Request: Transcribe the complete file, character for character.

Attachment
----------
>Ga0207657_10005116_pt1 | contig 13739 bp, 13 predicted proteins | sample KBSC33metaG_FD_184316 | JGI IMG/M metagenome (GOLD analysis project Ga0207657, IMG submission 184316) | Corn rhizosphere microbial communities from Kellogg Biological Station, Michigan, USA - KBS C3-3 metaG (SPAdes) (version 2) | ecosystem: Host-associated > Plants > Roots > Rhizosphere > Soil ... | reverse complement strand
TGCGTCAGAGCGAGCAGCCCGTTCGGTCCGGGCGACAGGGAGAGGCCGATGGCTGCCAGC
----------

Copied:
>Ga0207657_10005116_pt1 | contig 13739 bp, 13 predicted proteins | sample KBSC33metaG_FD_184316 | JGI IMG/M metagenome (GOLD analysis project Ga0207657, IMG submission 184316) | Corn rhizosphere microbial communities from Kellogg Biological Station, Michigan, USA - KBS C3-3 metaG (SPAdes) (version 2) | ecosystem: Host-associated > Plants > Roots > Rhizosphere > Soil ... | reverse complement strand
TGCGTCAGAGCGAGCAGCCCGTTCGGTCCGGGCGACAGGGAGAGGCCGATGGCTGCCAGC